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Classification and Composite Diagnosis of Extratropical Cyclogenesis Events in the Southwest Pacific

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  • 1 National Institute of Water and Atmospheric Research, Ltd., Wellington, New Zealand
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Abstract

Characteristic patterns of cyclogenesis in the southwest Pacific region are identified from a sample of 40 developing cyclones during 1990–94. Cases were chosen objectively to ensure a realistic sampling of typical rather than “ideal” events. A subjective classification based on synoptic-scale upper-tropospheric flow signatures prior to cyclone intensification suggested four classes into which all but three cases fell. Three categories, each containing about a quarter of the population, involved direct coupling with the upper jet. They represent cyclone formation beneath (i) the poleward exit region of a 300-hPa jet upstream from a diffluent trough (class U), (ii) the confluent equatorward entrance region of the upper wind maximum (E), and (iii) the upper jet exit region where the jet is downstream from the upper trough (class D). These are analogous to previously identified categories for the western North Atlantic region. A fourth class involved cyclones forming beneath a preexisting intense upper-level trough (class T) located poleward of the upper-level jet.

Class U cyclones, forming within diffluent airflow, exhibited strong cold fronts, weak warm fronts, and a meridional configuration while class E cyclones forming in confluent flow attained a more zonally elongated structure marked by stronger warm fronts and weak cold fronts. Class U cyclones featured frontal evolution similar to the Norwegian cyclone model while class E and D cyclones exhibited characteristics of the Shapiro–Keyser model. These results provide further observational support for the emerging paradigm of contrasting frontal and cyclone structure resulting from confluent versus diffluent large-scale flow.

Corresponding author address: Dr. Mark R. Sinclair, Dept. of Aeronautical Science, Embry-Riddle Aeronautical University, 3200 Willow Creek Road, Prescott, AZ 86301-3720.

Email: sinclam@pr.erau.edu

Abstract

Characteristic patterns of cyclogenesis in the southwest Pacific region are identified from a sample of 40 developing cyclones during 1990–94. Cases were chosen objectively to ensure a realistic sampling of typical rather than “ideal” events. A subjective classification based on synoptic-scale upper-tropospheric flow signatures prior to cyclone intensification suggested four classes into which all but three cases fell. Three categories, each containing about a quarter of the population, involved direct coupling with the upper jet. They represent cyclone formation beneath (i) the poleward exit region of a 300-hPa jet upstream from a diffluent trough (class U), (ii) the confluent equatorward entrance region of the upper wind maximum (E), and (iii) the upper jet exit region where the jet is downstream from the upper trough (class D). These are analogous to previously identified categories for the western North Atlantic region. A fourth class involved cyclones forming beneath a preexisting intense upper-level trough (class T) located poleward of the upper-level jet.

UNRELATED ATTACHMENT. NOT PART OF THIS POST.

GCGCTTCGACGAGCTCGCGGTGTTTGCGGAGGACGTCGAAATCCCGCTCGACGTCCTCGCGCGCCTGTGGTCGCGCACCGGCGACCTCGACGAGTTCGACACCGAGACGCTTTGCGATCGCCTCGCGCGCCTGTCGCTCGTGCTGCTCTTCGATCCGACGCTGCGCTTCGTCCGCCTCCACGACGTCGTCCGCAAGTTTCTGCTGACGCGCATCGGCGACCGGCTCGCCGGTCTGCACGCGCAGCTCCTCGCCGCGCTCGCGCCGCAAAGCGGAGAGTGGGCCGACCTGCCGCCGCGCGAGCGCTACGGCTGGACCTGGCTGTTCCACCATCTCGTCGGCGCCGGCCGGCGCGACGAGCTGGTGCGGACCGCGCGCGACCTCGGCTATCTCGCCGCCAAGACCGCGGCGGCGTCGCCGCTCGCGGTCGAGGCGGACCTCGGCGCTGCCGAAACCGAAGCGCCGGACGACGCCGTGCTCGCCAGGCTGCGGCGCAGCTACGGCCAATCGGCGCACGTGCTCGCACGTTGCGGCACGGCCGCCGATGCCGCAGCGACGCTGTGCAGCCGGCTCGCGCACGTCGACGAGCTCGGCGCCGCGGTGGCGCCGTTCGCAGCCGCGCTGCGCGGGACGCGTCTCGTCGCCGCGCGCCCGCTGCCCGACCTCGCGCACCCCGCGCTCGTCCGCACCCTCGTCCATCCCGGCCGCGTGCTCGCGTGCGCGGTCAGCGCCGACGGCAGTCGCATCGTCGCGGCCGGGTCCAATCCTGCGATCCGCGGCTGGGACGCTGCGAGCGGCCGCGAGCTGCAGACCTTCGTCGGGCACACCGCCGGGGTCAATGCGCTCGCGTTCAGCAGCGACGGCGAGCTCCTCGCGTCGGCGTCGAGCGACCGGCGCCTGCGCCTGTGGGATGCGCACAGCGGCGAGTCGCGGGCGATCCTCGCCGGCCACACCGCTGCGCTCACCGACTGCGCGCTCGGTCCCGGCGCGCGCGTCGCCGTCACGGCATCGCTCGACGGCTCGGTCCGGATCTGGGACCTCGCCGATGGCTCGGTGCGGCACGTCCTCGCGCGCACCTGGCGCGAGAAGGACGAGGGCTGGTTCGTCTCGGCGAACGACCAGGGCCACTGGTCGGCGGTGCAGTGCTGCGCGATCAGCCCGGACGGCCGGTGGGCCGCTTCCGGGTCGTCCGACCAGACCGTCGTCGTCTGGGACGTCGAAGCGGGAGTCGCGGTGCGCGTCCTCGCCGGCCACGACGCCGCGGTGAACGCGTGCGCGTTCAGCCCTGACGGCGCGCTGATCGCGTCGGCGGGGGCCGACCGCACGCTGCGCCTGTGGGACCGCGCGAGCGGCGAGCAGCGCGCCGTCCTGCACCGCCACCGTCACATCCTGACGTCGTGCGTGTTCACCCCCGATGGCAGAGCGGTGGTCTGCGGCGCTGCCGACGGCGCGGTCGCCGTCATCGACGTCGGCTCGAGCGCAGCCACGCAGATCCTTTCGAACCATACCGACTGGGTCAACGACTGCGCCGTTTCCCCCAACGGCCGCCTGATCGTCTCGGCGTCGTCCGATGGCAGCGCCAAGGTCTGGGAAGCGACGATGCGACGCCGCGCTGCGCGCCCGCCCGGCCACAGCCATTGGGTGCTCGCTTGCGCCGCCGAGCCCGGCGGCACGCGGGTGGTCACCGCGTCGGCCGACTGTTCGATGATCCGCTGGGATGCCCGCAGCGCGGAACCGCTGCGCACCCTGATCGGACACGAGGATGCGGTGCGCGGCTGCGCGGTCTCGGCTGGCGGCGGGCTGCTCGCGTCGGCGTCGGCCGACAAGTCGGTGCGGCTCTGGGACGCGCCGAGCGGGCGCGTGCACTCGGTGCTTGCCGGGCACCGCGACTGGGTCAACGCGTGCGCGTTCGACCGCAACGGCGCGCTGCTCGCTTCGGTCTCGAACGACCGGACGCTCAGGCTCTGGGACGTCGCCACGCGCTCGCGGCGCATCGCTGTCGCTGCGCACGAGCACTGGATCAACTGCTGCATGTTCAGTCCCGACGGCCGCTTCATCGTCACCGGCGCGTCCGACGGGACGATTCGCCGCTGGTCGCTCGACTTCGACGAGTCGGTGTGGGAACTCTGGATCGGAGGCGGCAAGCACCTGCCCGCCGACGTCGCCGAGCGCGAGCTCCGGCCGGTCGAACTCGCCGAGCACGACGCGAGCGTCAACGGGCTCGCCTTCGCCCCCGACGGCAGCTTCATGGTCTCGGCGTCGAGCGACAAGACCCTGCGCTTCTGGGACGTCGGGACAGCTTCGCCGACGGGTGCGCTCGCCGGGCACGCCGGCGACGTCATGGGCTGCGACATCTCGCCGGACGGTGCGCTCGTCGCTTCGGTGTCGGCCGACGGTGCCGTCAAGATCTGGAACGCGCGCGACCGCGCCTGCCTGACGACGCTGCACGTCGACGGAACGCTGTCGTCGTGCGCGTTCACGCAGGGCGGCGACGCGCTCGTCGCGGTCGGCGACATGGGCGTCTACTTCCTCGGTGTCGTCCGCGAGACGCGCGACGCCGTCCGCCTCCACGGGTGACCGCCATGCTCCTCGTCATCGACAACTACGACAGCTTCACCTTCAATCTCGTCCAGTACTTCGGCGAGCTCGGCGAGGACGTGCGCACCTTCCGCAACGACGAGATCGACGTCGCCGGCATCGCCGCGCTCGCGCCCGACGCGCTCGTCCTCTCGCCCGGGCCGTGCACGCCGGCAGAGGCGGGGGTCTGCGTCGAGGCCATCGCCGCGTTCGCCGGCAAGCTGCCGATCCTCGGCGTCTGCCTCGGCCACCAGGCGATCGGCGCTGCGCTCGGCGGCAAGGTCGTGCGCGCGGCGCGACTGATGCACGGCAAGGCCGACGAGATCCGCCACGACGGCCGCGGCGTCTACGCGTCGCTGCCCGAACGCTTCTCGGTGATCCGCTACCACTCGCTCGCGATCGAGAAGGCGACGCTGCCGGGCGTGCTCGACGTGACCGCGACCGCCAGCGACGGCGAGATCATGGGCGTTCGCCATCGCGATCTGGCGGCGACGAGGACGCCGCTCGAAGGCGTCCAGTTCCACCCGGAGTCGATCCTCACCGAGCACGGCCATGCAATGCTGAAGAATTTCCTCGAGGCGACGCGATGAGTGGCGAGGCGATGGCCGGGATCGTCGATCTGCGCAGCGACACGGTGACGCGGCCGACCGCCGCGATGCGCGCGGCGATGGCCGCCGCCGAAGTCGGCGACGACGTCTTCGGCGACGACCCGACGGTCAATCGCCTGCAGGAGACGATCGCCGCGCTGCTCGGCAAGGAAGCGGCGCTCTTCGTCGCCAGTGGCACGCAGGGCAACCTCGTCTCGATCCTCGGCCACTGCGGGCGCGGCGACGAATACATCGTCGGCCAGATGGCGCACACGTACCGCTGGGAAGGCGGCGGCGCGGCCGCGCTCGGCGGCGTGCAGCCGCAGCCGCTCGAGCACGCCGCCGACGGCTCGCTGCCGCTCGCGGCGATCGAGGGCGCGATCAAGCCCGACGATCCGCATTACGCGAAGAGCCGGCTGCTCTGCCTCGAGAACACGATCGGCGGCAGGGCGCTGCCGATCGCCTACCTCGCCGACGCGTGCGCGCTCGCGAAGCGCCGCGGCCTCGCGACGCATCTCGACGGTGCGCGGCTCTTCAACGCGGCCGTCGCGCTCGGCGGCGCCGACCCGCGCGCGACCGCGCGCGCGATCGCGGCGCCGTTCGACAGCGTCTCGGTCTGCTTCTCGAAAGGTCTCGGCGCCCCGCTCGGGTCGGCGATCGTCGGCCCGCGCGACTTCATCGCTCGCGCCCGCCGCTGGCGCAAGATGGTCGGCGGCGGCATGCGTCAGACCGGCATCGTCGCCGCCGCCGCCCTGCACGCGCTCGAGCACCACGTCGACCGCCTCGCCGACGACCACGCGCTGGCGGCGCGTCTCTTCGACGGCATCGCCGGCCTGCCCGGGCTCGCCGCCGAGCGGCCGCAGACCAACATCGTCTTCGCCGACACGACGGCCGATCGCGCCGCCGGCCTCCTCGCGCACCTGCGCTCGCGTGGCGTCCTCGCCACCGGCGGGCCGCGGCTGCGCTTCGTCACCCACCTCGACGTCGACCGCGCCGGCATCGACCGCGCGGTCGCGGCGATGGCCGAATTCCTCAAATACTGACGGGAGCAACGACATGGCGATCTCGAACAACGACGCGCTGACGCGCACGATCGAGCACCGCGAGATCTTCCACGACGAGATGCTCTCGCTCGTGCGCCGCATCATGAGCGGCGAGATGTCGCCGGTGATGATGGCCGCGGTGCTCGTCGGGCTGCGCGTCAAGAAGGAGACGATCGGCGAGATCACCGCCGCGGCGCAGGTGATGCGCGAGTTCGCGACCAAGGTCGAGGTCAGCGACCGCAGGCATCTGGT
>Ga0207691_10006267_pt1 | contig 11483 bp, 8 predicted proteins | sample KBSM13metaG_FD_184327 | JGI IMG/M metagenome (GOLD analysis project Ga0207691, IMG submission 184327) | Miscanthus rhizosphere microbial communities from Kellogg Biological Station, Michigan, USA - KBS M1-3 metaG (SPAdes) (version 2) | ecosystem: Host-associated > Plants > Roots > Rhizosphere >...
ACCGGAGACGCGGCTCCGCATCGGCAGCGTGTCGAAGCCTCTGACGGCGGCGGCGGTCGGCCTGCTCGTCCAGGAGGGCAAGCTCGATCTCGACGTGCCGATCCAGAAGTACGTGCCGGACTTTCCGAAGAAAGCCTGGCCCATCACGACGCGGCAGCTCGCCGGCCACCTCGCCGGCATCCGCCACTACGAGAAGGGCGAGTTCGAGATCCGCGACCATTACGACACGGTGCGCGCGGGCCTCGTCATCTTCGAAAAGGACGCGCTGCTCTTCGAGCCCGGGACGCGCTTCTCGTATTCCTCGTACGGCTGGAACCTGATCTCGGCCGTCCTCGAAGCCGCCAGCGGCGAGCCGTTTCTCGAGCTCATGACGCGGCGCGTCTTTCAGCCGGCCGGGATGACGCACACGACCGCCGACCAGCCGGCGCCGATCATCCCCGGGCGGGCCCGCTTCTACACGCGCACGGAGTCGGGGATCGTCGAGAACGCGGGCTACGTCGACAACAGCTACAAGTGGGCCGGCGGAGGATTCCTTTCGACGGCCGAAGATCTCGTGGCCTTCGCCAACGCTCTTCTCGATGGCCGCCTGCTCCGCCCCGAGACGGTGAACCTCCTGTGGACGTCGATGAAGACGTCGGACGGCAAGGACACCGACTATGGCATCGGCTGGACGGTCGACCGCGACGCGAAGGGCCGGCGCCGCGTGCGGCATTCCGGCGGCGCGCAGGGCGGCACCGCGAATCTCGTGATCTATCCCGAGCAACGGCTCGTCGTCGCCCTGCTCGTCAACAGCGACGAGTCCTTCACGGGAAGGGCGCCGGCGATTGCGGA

Class U cyclones, forming within diffluent airflow, exhibited strong cold fronts, weak warm fronts, and a meridional configuration while class E cyclones forming in confluent flow attained a more zonally elongated structure marked by stronger warm fronts and weak cold fronts. Class U cyclones featured frontal evolution similar to the Norwegian cyclone model while class E and D cyclones exhibited characteristics of the Shapiro–Keyser model. These results provide further observational support for the emerging paradigm of contrasting frontal and cyclone structure resulting from confluent versus diffluent large-scale flow.

Corresponding author address: Dr. Mark R. Sinclair, Dept. of Aeronautical Science, Embry-Riddle Aeronautical University, 3200 Willow Creek Road, Prescott, AZ 86301-3720.

Email: sinclam@pr.erau.edu

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